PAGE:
A refreshing romp through a gritty yet colorful medieval fantasy setting that follows a mercenary company recruited by the arch villain. They'll stick it to the rebel "good guys" all the way, often with cheerful deviousness. The story follows the sole 1'st person perspective of the Black Company's annalist/historian/medic giving it a distinct grunt's eye view of a much bigger conflict. There's also no shortage of likeable characters to get attached to; it's neither too serious or too somber.

The narrator definitely takes some getting used to though. At first he sounded like he was channeling Captain Kirk or something and it was most distracting; you'll see some hate on that topic in the other reviews. However, I think he settles into the role eventually and about 1/3 in I didn't even notice anymore. He manages the few female voices there are well enough. Certainly not so cringe worthy as other male narrators I've heard trying the same.

42 of 45 people found this review helpful

  • Overall
    2 out of 5 stars
  • Performance
    1 out of 5 stars
  • Story
    2 out of 5 stars
  • vas_bien
  • 2018-07-03

Dont belive evey recommendation you get...

Not only was the narrator terrible (NO WAY I AM LISTENING ANYTHING FROM THAT GUY AGAIN), but the story was just... boring! The concept was amazing, but what he did with the characters and story was just awful.

Go and listen the light bringer series from Brent Weeks, or the storm light archives from Brandon Sanderson...

4 of 4 people found this review helpful

  • Overall
    4 out of 5 stars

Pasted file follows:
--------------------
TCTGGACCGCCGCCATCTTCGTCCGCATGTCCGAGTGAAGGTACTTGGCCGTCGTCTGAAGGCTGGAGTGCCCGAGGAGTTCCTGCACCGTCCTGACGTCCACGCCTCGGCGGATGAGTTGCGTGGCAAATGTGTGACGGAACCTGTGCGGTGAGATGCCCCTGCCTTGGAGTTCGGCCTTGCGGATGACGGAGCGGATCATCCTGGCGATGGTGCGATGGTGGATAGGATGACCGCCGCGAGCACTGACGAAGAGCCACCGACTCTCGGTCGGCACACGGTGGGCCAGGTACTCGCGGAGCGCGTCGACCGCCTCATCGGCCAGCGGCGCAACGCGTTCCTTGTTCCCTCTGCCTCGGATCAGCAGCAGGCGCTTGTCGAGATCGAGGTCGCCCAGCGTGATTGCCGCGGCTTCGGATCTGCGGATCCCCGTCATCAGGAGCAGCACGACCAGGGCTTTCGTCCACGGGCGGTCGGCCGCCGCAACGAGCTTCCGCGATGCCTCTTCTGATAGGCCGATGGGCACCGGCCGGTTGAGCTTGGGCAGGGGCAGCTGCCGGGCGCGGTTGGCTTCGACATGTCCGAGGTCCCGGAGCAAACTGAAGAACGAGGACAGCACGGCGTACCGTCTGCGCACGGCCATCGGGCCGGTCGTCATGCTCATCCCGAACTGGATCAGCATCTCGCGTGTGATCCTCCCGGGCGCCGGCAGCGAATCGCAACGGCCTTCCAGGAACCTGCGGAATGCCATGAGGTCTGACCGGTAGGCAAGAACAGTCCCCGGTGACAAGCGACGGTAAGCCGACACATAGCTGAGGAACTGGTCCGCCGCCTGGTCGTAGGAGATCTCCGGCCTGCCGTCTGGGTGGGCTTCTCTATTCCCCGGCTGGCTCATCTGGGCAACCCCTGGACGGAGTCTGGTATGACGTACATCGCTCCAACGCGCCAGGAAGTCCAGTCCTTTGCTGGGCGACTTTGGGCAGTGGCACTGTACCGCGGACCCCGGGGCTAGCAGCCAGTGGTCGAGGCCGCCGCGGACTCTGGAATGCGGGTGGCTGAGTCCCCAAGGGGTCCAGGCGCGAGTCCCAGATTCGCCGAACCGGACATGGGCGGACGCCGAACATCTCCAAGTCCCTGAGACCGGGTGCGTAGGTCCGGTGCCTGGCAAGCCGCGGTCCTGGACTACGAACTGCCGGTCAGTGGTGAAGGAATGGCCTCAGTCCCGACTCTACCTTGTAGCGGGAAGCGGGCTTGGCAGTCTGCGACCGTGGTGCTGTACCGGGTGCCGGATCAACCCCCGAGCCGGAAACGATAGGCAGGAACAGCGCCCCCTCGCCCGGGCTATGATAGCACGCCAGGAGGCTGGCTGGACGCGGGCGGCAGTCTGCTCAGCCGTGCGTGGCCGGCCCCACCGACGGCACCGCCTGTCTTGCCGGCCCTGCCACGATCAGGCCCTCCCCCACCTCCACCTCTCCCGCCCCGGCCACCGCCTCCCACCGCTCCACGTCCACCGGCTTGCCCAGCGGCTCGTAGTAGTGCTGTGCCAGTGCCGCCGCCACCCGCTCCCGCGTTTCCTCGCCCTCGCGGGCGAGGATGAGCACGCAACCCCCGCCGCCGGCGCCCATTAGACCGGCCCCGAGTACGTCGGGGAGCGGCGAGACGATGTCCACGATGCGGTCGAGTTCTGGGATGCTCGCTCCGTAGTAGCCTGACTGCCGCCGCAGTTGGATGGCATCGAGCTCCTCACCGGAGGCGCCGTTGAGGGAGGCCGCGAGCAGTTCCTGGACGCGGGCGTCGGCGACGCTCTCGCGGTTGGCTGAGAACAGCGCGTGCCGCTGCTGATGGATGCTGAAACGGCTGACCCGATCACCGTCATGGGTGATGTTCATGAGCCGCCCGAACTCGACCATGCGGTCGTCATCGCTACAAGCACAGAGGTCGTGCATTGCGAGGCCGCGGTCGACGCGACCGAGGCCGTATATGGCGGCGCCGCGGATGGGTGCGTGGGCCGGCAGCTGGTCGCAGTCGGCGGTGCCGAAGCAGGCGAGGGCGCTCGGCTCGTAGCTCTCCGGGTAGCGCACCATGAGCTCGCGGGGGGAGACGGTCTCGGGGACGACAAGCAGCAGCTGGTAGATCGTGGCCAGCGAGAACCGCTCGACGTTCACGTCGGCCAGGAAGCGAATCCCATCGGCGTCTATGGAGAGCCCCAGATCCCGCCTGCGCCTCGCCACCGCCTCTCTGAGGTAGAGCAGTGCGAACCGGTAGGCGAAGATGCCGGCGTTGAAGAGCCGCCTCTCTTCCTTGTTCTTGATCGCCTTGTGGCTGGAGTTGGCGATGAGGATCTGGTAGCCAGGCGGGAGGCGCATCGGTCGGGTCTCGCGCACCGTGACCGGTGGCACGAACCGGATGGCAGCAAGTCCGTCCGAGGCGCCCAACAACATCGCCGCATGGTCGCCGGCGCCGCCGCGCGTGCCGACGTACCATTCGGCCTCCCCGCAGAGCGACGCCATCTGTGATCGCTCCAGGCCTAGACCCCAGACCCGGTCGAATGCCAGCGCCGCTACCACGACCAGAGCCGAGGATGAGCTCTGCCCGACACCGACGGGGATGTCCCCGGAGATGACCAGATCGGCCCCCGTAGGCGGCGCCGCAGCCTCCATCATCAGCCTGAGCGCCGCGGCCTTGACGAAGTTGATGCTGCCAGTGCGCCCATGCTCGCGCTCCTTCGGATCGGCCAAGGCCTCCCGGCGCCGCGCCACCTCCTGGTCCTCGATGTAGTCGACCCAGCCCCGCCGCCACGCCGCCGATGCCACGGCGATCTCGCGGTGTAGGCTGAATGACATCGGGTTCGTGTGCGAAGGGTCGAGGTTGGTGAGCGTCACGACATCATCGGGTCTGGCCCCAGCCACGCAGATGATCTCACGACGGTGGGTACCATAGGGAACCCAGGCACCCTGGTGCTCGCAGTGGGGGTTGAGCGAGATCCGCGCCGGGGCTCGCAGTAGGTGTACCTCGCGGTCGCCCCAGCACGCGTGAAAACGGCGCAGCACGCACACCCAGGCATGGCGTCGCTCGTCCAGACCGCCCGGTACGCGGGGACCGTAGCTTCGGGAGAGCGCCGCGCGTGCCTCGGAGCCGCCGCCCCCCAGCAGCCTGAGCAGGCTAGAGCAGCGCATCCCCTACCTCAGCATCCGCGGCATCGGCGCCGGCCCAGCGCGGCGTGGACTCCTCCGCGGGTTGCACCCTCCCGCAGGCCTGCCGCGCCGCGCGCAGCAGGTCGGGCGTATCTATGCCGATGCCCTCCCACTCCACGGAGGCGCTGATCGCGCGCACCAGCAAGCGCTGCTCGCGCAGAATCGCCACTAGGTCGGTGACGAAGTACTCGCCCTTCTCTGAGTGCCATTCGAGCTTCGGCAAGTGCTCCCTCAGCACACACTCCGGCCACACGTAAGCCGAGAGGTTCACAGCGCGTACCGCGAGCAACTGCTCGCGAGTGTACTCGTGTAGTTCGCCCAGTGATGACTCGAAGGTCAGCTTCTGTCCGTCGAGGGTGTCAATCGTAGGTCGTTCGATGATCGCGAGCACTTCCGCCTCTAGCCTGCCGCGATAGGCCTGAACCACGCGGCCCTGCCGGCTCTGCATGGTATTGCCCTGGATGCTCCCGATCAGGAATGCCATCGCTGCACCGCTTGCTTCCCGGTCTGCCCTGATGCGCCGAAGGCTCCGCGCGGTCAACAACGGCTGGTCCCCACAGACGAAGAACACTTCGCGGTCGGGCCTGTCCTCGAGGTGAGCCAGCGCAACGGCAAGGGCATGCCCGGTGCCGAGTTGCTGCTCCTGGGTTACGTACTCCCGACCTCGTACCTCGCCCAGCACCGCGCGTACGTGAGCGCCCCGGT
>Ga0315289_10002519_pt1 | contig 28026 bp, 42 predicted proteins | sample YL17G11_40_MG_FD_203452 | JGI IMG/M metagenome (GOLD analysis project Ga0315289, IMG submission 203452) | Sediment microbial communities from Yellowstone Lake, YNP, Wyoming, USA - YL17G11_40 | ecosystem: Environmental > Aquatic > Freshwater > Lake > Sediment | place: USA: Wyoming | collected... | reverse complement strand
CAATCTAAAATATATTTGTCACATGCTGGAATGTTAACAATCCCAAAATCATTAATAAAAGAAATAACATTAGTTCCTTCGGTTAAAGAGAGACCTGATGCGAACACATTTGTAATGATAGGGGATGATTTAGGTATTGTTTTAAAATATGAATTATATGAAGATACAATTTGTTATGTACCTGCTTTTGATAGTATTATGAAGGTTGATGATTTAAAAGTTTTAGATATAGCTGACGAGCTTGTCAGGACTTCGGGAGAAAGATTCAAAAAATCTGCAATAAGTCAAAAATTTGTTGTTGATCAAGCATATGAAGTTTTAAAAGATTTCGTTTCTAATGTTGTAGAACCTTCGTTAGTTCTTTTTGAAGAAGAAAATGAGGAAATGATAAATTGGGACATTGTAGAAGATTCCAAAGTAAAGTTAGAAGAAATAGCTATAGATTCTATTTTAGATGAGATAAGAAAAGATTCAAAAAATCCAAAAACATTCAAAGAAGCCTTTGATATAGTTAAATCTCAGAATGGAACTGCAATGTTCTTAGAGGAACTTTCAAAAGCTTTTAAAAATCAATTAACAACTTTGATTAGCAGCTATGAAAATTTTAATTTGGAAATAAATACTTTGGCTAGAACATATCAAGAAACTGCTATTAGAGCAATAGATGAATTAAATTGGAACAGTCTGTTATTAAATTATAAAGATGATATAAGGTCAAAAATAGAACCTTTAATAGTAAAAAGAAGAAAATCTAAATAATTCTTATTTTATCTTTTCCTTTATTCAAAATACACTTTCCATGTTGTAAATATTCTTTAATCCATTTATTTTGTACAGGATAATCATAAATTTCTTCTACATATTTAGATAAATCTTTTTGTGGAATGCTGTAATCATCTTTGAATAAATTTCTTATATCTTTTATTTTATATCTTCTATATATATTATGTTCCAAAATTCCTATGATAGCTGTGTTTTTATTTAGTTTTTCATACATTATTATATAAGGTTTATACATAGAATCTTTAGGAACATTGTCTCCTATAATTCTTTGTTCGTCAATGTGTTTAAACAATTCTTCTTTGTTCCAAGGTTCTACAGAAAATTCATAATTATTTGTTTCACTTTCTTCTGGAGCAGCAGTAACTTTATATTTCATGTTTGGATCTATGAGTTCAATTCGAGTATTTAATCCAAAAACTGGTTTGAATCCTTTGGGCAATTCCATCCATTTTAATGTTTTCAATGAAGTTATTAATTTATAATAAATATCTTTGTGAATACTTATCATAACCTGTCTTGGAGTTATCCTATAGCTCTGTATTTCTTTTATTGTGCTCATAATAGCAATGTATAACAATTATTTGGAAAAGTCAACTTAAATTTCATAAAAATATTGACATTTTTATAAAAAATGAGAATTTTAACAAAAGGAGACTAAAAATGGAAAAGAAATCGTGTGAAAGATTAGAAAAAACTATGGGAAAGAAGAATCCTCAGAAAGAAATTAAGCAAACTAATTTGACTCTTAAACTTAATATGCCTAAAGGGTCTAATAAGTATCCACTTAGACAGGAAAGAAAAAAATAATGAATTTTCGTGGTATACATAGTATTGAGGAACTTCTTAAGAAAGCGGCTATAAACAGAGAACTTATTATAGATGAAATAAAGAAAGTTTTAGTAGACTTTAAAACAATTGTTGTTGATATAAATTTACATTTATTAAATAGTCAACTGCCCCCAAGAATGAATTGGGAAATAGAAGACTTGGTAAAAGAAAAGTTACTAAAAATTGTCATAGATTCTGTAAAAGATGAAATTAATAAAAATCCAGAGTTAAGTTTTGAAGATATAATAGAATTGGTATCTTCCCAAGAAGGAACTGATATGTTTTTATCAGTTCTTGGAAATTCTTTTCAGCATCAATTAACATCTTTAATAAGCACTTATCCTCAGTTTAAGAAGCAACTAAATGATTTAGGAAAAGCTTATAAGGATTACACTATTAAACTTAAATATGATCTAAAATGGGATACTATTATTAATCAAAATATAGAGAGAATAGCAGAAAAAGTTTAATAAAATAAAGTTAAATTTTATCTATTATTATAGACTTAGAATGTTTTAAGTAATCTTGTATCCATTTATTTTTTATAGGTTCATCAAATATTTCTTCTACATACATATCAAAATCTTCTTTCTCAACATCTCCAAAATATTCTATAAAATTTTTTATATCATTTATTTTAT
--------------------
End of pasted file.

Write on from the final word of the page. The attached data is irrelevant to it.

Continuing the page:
• Performance
    3 out of 5 stars
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    4 out of 5 stars
  • Ryan
  • 2012-10-05

Lord of the Rings meets Platoon

The Black Company is gritty-as-can-be swords-and-sorcery fantasy, written years before that became a trendy idea. The “Company” of the book is a group of mercenaries that hires on with a powerful sorceress known as The Lady, and does various unpleasant jobs for her high command, a circle of grotesque and generally nasty wizards called The Taken. Imagine if the Lord of the Rings were told from the perspective of a group of Sauron’s hirelings, and you might have a sense of what to expect. Except, here, there isn’t much chivalry from anyone -- the “rebels”, while less defined, aren’t much more savory than the Lady’s minions.

The writing, accordingly, has a bracingly hard-boiled flavor. The story’s narrator is the Black Company’s chief medic and historian, a man named Croaker. He entertains few illusions that his brothers in arms are “nice people”, as they go from territory to territory, pacifying the inhabitants in the traditional manner, but there’s a sort of professional honor code that holds the company of rogues, fallen men, weirdos, and thugs together. They might be fighting for money, but they operate with discipline, take care of their own, and display occasional human decency. In a world where the unimportant often end up dead in piles as the armies sweep through, that’s better than nothing.

Overall, I really enjoyed the Platoon-meets-Lord of the Rings feel. The writing is a little choppy, though, often skipping past major events with a terse summary, or dropping in new characters with minimal introduction. But, the style fits well -- Croaker isn’t a guy who believes in the glory or righteousness of the cause and he’s patched up the wounded so many battles, he has little taste for describing what happens on the field, but, at the same time, he feels that what happens to him and his comrades ought to be recorded. I found the simple immediacy refreshing -- even in a fantasy world, the experience of ground soldiers might be universal, including their distance from the politics of everything. That said, some of the anachronisms got a little annoying: I wouldn’t expect someone in this world to know about biological evolution or use the term “sandbagging”. On the other hand, I suppose the use of spellcasters in the lines would enable soldiers to employ somewhat more “modern” tactics.